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Flood protection work of last 75 years pays huge dividends

Published March 15, 2005

MEMPHIS, Tenn., March 15, 2005 – Paul Farris, mayor of Cairo, Ill., said were it not for the flood control system built by the Army Corps of Engineers, last January’s high water on the Mississippi River might have had a devastating impact on the citizens of his town.

“We feel very fortunate to have the Army Corps of Engineers assist us in flood control,” he said. “”They’ve been the greatest to work with in flood control, advice and damage assistance.”

But 75 years ago, the situation was much different. Then, the Mississippi was a constantly menacing river, prone to deadly flooding on a regular basis. Yet as a result of work done by the Corps of Engineers – beginning in 1928 following the great flood of 1927 – the Mississippi River is now able to move much more water downstream to the Gulf of Mexico without fear of it spilling over into the fields, highways and homes that border it.

During the 1927 flood, levees along the Mississippi River failed in no less than 13 locations. However, no main stem levee has breeched or overtopped on the Lower Mississippi River since then, despite assaults by great floods in 1937, 1950, 1973, 1983 and 1993. 

According to Corps of Engineers river forecaster Berland Boyd, the river crested at 50.4 feet in Memphis during the 1937 “super flood.”

As a direct result of the January flooding in 1937, at least 244 people lost their lives. During the first week of the flood, 60,000 refugees poured into Memphis and took up residence at the fairgrounds and in 14 city schools.

When it was all over, nearly 4 million acres in the Corps’ Memphis District had flooded and property damage totaled $6.2 million (that’s more than $80 million in 2005 dollars). Workers used 8.5 million sandbags to try and hold back the floodwaters and still nearly 4 million acres of land flooded within the Memphis District boundaries alone.

Boyd said that during the 1993 flood, the river crested at only 33.2 feet in Memphis. In contrast to 1937, no lives were lost as a direct result of the high water. People protected by the main stem levee system stayed safe and dry in their homes and significant flooding only affected a small percentage of land – most of it not actually protected by the flood control system.

“The floods in 1937 and 1993 were comparable in many respects,” Boyd said. “But the river crested much lower (in 1993) because of the channel improvements made by the Corps during the 50 or so years between the two events.”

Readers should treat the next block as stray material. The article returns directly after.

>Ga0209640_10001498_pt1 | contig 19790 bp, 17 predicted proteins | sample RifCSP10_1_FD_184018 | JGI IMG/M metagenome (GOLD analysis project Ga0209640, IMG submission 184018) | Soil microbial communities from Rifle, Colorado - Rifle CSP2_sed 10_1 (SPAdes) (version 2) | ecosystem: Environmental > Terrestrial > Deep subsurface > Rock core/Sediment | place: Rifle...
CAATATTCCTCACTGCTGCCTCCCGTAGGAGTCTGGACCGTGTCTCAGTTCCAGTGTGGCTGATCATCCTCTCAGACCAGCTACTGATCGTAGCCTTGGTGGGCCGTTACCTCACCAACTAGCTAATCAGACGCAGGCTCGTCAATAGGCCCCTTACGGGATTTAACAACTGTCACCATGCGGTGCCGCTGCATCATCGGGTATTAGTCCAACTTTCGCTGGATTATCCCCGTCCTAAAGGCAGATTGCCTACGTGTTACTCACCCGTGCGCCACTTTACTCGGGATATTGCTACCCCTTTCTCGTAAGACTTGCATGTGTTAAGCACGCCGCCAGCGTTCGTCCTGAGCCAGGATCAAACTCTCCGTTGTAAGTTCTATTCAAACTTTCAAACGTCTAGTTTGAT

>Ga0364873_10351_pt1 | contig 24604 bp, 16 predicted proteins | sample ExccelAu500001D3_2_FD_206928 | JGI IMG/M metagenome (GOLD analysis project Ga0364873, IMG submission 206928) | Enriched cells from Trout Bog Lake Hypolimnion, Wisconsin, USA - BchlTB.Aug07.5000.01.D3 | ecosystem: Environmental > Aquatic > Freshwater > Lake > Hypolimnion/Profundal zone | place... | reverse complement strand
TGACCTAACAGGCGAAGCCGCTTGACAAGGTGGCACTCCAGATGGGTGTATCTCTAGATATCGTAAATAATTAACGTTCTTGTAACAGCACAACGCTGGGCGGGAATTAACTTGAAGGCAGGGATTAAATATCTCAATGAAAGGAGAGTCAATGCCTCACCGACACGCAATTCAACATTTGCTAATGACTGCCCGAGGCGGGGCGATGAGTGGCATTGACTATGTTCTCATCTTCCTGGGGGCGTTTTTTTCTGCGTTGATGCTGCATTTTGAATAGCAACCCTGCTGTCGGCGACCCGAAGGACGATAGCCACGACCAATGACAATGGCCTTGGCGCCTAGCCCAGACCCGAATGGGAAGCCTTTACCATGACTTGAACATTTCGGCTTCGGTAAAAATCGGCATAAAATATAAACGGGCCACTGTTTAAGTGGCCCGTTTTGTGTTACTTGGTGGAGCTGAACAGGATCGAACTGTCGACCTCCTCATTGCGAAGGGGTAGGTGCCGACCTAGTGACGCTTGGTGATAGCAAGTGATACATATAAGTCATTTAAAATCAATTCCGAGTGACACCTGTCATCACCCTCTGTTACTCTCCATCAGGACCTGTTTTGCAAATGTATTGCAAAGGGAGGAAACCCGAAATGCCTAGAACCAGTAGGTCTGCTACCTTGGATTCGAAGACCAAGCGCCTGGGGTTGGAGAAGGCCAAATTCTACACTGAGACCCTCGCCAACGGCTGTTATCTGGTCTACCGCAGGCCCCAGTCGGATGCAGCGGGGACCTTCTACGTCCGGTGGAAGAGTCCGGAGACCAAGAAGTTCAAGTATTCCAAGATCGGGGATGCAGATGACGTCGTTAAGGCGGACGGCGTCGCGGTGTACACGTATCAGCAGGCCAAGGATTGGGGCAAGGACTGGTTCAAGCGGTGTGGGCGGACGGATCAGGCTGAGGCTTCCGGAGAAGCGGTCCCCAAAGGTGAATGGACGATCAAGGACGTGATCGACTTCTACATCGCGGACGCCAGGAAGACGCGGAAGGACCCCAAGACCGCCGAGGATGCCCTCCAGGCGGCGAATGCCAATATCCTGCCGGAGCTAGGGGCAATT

Still, things could have been much worse. In 1993, the rainfall that occurred in the Missouri and Upper Mississippi basins, if combined with similar rainfall over the Ohio River basin, would have produced water discharges in the lower valley approaching project flood conditions. 

According to the Corps of Engineers, a project flood is the greatest flood having a reasonable probability of occurring. This is the standard used when designing flood control works like levees, floodwalls and floodwater pumping stations.

Since 1928, the Corps has invested roughly $10 billion of taxpayer money to build up the flood control system along the river. The $10 billion investment has prevented more than $244 billion (yes, that’s BILLION) dollars in flood damages.

Yet when floodwaters do come rampaging down through the lower Mississippi Valley, as they invariably will, the Corps is ready to respond to the emergency.

Patsy Fletcher is the Readiness Branch Chief for the Memphis Corps of Engineers. She is responsible for overseeing all emergency response efforts assigned to her agency.

“We watch the river forecasts very closely and make sure we are ready whenever it looks like we may be looking at a floodfight,” Fletcher said. “That’s just what happened this last January.”

Fletcher explained the Corps combines traditional floodfighting tools and methods with innovative responses to meet the challenges presented by rising Mississippi River levels.

“Our first step when we enter a floodfight is to get people out in the field to monitor our flood control works like levees, flood walls and pumping stations,” she said. “We also stand ready to offer technical advice to local authorities like those in the St. Francis Levee District, and to supply them with sandbags, plastic sheeting and portable pumps.”

The Corps’ Memphis office routinely keeps 600,000 sandbags and 25,000 square feet of plastic sheeting available for immediate use. These and other supplies are prepositioned at strategic locations around the District for use on short notice.

Although the 2005 flood passed with little affect in the Memphis area, the Corps continues to keep a close eye on the river.

“We never take our delicate relationship with the Mississippi River for granted,” said Col. Charlie Smithers, commander of the Corps’ Memphis District. “It can rise quickly and if we are not continually vigilant, it can inflict great damage.

“Protecting the lives and livelihoods of the citizens of the Lower Mississippi Valley is our most important mission,” he said. “And we intend to continue doing just that.”

Public Affairs Office

Release no. 05-09